Potential advantages in heat and power production when biogas is collected from several digesters using dedicated pipelines - A case study in the "Province of West-Flanders" (Belgium)

E. J. Hengeveld*, J. Bekkering, M. Van Dael, W. J. T. van Gemert, A. A. Broekhuis

*Corresponding author for this work

Research output: Contribution to journalArticleAcademicpeer-review

2 Citations (Scopus)

Abstract

In the case study “West-Flanders” costs of electricity and heat production are estimated if a dedicated biogas grid using pipelines would be implemented to centralize energy production in a region. Heat may not be used effectively at digester sites, e.g. because of a change in treatment of digestate. A large scale centralized combined heat and power (CHP) engine can produce additional electrical power at a hub, i.e. central collection point, and has lower specific costs compared to decentralized CHPs at digester sites. A biogas transport model is used to calculate transport costs in a grid. These costs, partly balanced by a scale advantage in CHP costs, are attributed to the additional electrical energy (80%) and heat (20%) produced. If the hub is at a digester site, costs of additional electricity can be as low as 4.0 €ct kWhe−1 and are in many cases below 12 €ct kWhe−1, i.e. in the same order of magnitude or lower than costs of electricity from biogas produced using separate CHPs at the different digester sites; costs of heat at the hub show to be lower than 1 €ct kWhth−1 assuming an effective heat use of 50%. In case a hub is situated at a location with high potential heat demand, i.e. a heat sink, transport of biogas from one digester only to a central located hub can provide 3.4 MWth of heat at 1.95 €ct kWhth−1. For such a centrally located hub additional electrical energy costs show to be slightly higher, but with three or more digesters these costs are lower than 20 €ct kWhe−1 and heat costs are around 0.5 €ct kWhth−1. With a centralized hub more renewable energy is produced, i.e. a more efficient use of biomass feedstock. It is concluded that costs for additional electricity and heat can be at a competing level and scale advantages in a CHP can be a driver to collect biogas at a hub using a biogas grid.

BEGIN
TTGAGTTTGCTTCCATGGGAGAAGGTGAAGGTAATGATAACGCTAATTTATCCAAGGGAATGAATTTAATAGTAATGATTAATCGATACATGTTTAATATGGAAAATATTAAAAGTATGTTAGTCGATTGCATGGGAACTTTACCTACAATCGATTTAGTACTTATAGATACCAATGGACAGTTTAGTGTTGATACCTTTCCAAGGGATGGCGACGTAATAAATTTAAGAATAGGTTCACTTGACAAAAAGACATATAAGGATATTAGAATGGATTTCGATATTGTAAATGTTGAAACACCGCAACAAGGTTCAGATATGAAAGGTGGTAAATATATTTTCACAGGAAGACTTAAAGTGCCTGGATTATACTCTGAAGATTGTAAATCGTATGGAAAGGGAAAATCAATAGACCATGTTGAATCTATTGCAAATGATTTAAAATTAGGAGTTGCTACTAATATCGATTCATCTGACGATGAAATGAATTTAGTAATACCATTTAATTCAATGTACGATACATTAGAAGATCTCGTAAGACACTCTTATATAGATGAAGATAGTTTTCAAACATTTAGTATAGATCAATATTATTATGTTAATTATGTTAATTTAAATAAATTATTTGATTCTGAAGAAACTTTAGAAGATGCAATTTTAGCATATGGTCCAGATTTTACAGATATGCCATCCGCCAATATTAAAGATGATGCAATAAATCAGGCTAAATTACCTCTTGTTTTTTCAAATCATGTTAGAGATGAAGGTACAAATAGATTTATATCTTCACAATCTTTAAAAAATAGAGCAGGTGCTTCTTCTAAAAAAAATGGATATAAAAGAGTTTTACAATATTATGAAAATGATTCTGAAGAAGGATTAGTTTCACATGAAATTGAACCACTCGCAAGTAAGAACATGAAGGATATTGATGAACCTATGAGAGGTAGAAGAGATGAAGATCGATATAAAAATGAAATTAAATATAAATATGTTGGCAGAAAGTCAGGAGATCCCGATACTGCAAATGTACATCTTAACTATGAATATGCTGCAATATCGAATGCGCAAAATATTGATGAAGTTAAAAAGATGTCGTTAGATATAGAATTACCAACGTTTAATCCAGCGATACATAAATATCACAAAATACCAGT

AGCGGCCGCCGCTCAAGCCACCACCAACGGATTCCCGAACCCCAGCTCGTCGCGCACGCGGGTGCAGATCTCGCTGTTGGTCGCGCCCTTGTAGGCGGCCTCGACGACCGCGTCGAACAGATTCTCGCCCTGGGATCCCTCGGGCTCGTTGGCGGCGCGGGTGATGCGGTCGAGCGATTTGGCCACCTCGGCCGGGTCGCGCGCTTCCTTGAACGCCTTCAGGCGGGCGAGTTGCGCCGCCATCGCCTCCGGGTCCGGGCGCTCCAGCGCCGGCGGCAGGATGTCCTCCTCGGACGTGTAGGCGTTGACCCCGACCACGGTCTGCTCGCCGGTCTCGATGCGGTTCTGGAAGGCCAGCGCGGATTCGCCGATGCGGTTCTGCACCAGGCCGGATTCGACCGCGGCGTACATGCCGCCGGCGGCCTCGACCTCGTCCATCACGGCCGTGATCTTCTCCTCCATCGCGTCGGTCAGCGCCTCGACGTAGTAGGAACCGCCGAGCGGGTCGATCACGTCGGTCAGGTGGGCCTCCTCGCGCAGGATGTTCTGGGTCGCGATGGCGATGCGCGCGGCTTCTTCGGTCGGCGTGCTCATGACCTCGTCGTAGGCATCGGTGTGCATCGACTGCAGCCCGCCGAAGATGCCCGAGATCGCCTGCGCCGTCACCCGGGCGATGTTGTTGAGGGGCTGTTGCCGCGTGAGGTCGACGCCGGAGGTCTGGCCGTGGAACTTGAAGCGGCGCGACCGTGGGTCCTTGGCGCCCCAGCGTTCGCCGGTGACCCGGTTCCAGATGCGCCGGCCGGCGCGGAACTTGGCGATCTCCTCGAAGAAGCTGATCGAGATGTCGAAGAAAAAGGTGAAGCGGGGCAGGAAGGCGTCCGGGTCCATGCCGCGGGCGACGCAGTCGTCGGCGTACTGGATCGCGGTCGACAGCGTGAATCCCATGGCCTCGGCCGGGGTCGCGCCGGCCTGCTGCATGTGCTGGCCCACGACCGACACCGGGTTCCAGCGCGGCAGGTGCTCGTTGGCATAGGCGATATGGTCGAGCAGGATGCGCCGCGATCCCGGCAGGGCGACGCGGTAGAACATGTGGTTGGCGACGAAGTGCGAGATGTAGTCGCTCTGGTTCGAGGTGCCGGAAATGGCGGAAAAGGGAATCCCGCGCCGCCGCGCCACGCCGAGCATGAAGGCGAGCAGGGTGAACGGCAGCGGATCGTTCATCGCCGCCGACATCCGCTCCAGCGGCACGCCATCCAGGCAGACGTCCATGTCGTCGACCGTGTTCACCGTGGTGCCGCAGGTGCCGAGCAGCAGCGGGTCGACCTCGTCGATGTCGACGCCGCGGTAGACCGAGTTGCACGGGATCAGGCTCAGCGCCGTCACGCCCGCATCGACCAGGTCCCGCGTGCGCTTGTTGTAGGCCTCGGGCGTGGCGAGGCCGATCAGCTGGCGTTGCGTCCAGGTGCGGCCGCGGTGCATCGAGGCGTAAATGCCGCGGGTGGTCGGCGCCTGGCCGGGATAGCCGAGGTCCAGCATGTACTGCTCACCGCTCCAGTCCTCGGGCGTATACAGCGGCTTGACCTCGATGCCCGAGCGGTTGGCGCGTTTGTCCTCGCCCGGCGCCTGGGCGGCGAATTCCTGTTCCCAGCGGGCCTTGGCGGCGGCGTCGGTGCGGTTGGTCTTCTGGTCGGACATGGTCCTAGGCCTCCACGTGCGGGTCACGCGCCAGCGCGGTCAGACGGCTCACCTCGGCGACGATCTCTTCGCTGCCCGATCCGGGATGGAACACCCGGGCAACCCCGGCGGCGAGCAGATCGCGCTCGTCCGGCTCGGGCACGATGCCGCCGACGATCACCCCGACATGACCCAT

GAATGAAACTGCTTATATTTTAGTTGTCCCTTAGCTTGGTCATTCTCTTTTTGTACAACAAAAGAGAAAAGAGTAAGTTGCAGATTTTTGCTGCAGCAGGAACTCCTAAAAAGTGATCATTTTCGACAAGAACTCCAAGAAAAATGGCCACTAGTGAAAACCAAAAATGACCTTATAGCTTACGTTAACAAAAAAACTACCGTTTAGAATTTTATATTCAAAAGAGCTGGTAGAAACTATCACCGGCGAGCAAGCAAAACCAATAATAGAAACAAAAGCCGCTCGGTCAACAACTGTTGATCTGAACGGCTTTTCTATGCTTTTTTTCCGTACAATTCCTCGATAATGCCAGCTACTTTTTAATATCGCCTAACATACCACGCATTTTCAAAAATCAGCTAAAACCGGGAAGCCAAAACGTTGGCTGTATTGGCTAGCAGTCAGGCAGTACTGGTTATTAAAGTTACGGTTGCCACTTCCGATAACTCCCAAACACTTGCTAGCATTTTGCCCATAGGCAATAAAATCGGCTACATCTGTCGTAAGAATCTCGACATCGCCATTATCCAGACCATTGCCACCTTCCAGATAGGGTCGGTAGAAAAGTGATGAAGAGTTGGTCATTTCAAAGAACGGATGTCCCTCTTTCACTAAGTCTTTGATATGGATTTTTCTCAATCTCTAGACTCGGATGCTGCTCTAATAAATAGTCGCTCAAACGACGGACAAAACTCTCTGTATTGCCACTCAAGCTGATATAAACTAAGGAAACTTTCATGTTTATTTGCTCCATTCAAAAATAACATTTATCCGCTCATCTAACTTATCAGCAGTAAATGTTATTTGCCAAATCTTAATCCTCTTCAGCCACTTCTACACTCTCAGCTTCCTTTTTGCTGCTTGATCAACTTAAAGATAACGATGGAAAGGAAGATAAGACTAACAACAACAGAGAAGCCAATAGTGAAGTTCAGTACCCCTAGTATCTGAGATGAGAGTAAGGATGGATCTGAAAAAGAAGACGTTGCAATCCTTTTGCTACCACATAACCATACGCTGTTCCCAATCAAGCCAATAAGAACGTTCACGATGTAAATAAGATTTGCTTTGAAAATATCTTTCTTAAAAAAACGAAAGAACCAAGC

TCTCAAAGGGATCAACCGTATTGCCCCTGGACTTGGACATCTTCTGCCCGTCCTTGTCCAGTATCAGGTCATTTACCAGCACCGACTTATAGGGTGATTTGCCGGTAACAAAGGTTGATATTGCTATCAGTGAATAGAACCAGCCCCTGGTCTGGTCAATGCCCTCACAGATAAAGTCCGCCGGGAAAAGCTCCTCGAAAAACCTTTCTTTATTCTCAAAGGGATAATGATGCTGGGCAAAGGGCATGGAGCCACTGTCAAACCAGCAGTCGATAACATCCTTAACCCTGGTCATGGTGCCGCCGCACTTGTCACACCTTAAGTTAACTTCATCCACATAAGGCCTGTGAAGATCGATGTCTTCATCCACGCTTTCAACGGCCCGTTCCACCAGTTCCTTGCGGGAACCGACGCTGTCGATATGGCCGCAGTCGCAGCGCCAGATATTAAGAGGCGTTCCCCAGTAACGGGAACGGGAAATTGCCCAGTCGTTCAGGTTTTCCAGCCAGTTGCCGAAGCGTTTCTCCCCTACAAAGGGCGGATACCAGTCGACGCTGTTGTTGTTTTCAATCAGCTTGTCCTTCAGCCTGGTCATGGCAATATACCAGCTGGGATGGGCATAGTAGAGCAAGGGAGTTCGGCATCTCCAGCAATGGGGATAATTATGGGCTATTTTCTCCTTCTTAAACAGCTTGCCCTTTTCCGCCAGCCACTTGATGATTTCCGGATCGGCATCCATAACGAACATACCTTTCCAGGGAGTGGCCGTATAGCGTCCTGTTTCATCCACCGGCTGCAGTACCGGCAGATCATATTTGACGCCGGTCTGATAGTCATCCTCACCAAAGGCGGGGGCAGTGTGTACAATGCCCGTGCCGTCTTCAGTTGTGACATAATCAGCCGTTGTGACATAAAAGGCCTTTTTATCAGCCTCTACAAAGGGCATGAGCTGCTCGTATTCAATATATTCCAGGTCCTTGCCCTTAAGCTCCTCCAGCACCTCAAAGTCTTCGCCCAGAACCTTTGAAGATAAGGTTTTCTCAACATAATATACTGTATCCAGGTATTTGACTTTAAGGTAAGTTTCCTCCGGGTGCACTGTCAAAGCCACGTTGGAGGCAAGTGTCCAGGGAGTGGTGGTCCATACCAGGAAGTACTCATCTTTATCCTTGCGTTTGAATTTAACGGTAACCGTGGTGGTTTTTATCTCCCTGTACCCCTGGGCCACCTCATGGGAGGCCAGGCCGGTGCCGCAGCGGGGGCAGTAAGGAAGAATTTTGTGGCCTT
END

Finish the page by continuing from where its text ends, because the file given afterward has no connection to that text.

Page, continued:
Original languageEnglish
Pages (from-to)549-564
Number of pages16
JournalRenewable Energy
Volume149
DOIs
Publication statusPublished - Apr-2020

Keywords

  • Biogas CHP
  • Scale dependency
  • Electrical efficiency
  • Biogas transport
  • Biogas grid
  • Centralized processing
  • ENERGY
  • SCALE
  • PLANT
  • CHP
  • TECHNOLOGY
  • BIOMETHANE
  • BIOMASS

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